“Physicians are often concerned they will receive lower satisfaction scores if they reduce opioids for patients who are accustomed to high opioid doses to manage chronic pain,” said the study’s lead author,
» Read more about: Reducing opioids not associated with lower patient satisfaction »
PASADENA, Calif. — Transgender and gender-nonconforming youth are diagnosed with mental health conditions much more frequently than young people who identify with the gender they are assigned at birth, according to new Kaiser Permanente research published today in Pediatrics.
While this subject has been analyzed in small, specialized, clinic-based studies that rely on self-reported behavior problems, this large cohort study is based on electronic medical record information from a transgender/gender-nonconforming group enrolled in a comprehensive care system.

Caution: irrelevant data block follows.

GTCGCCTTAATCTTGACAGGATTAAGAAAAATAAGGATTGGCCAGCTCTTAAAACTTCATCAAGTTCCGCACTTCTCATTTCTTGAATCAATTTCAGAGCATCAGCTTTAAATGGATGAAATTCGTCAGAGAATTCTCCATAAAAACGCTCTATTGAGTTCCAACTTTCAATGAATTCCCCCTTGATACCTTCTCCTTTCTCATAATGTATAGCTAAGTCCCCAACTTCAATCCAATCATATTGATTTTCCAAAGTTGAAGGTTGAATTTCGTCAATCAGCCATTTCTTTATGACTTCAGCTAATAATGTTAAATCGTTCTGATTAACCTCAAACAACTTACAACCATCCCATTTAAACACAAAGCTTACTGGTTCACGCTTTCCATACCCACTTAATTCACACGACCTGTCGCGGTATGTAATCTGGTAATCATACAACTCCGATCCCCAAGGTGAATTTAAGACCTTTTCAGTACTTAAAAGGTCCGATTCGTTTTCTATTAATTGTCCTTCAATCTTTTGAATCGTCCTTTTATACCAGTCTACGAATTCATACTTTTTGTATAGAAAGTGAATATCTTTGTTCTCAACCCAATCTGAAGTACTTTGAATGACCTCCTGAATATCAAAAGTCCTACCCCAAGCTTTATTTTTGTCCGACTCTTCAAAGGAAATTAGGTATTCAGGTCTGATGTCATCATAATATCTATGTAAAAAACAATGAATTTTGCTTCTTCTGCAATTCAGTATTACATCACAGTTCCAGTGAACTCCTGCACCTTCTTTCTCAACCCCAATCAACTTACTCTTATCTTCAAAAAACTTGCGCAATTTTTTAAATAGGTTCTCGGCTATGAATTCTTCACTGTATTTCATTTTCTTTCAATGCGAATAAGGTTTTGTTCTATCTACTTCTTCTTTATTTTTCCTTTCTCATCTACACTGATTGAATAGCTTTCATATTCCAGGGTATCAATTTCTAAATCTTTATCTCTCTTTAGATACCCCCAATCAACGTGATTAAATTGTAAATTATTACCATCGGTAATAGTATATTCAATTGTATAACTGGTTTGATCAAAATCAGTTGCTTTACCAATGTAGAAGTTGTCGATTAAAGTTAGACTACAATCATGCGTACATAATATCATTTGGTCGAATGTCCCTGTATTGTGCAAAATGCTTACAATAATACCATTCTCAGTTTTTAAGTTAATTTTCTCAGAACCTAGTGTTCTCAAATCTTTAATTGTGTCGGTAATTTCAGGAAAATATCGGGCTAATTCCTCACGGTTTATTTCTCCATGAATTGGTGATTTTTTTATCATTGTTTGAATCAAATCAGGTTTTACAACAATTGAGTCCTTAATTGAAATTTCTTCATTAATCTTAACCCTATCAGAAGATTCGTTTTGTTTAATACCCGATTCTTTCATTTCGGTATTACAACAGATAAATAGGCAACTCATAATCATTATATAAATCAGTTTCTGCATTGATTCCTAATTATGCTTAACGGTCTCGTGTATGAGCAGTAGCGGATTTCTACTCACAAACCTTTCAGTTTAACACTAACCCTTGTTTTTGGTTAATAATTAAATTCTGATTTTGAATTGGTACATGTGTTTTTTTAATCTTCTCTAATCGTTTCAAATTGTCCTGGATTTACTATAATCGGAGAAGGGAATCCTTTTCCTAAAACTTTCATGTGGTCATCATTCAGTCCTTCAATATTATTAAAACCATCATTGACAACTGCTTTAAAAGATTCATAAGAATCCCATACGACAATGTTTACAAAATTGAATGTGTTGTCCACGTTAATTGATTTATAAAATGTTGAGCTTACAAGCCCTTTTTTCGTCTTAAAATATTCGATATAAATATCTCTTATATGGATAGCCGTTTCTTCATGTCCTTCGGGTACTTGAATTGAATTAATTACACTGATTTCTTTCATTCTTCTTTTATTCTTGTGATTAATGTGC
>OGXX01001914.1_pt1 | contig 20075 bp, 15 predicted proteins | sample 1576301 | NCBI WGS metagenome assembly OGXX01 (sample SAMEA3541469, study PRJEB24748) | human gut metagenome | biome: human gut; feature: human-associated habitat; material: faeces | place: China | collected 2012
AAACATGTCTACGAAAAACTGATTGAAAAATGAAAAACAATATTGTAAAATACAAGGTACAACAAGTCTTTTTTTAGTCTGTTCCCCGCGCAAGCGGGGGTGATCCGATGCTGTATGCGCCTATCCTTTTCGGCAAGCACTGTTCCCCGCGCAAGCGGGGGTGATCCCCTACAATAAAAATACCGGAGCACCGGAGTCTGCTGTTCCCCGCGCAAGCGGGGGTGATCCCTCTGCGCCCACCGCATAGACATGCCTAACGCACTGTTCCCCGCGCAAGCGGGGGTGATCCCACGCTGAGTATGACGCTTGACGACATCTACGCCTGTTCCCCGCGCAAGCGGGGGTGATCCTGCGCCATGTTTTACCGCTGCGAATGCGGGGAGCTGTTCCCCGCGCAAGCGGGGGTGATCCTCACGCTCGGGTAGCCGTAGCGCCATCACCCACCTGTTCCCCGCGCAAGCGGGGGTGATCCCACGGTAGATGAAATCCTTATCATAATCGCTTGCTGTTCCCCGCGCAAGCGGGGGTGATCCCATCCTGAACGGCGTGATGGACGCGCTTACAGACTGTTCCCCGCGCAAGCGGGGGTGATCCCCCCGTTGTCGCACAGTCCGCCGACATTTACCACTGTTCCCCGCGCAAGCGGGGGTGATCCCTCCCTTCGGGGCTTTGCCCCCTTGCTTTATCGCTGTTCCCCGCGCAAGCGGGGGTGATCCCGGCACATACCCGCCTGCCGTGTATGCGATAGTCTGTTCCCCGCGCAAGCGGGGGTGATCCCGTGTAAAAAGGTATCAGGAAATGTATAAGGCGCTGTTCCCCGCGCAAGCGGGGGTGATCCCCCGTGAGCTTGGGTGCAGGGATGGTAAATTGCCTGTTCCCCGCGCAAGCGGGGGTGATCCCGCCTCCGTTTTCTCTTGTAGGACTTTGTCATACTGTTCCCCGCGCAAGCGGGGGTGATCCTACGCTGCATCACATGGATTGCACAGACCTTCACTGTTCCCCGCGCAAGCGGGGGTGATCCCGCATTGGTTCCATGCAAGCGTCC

» Read more about: Transgender youth more often diagnosed with mental health conditions »
PASADENA, Calif. — People who are African-American, American Indian/native Alaskan, Asian, or native Hawaiian and other Pacific Islanders have a significantly greater chance of developing hypertension than people who are white or Hispanic who are in the same weight category or live in neighborhoods with similar education levels.
The Kaiser Permanente study, which included more than 4 million people across the United States, was published today in the Journal of Clinical Hypertension.
“This research shines new light on how pervasive the racial/ethnic disparities are in hypertension,
» Read more about: Some racial/ethnic groups have greater chance of developing high blood pressure regardless of weight or where they live »